McConnell, Republican Senators Ban Earmarks
Earmarks allow lawmakers to direct money already appropriated to federal agencies to specific projects, usually ones in their own states or districts.
During the past few years, earmarks have come to be seen as examples of the wasteful spending that plagues Congress. A handle of earmarks each year fund projects seen as frivilous or useless. But some lawmakers, including Senate Majority Leader Harry Reid, have said earmarks serve constituients well and keep power in the hands of Congress rather than the White House.
McConnell, who was re-elected Tuesday as the Republican leader in the Senate, said earlier this month that banning earmarks won't cut anything from the budget, which is why his support in Tuesday's vote was surprising. The money is already planned to be spent anyway, so cutting earmarks doesn't affect the budget.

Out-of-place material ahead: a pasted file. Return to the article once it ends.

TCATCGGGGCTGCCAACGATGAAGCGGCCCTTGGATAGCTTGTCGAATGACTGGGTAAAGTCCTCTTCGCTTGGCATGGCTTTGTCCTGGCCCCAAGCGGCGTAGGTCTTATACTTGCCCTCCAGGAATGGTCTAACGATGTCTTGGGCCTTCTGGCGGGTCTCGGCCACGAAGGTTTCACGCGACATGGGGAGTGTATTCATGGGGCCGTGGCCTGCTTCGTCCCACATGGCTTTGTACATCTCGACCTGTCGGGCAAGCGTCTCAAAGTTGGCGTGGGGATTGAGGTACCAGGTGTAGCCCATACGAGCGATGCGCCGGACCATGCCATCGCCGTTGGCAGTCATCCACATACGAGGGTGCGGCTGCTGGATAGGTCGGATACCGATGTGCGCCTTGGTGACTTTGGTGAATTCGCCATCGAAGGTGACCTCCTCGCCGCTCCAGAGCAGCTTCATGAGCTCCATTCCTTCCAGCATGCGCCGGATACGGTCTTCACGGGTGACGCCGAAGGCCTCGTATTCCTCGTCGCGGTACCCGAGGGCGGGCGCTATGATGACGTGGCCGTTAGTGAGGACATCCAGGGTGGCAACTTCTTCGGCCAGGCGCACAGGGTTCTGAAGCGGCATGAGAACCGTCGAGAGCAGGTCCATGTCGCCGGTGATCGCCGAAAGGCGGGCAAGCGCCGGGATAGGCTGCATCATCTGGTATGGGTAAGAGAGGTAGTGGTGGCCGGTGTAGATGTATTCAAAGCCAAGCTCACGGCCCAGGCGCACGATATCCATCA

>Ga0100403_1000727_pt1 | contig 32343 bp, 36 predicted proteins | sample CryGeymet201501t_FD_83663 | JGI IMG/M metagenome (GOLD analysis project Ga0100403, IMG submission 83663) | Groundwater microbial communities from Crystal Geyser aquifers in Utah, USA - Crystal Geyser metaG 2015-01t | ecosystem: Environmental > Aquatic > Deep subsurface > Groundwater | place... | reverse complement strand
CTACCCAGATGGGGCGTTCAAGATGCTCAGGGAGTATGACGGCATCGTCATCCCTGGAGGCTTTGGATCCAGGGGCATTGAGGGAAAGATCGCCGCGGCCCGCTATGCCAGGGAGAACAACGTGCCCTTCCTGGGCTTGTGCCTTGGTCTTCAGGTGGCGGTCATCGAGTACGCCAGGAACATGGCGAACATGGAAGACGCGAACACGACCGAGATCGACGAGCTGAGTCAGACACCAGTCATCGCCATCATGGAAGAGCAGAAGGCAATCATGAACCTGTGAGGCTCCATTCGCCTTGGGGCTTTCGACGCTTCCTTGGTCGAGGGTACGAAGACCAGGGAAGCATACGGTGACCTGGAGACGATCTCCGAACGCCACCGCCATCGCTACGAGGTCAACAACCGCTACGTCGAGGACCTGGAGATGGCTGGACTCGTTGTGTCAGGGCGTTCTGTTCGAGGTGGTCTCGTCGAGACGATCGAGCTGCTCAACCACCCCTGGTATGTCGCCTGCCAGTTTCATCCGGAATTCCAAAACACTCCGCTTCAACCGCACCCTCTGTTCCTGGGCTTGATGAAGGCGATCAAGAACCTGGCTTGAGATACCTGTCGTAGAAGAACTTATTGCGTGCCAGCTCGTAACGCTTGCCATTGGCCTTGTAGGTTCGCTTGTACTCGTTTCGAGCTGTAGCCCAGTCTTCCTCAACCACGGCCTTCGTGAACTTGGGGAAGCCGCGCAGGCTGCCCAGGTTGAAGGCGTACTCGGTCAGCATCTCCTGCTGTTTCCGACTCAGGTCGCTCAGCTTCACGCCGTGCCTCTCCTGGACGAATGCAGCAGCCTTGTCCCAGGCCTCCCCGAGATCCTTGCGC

President Barack Obama agreed with McConnell, saying banning earmarks is just the start of a reform process to reduce federal deficits.
House Republicans have a ban in place already. Neither House nor Senate Democrats have followed suit, though Sen. Claire McCaskill (D-Mo.) is leading a charge to throw an earmarks ban into a completely unrelated bill that the full Senate is expected to consider this week. If such an amendment was approved and the full bill was passed, the ban on earmarks would become part of the Senate's official rules.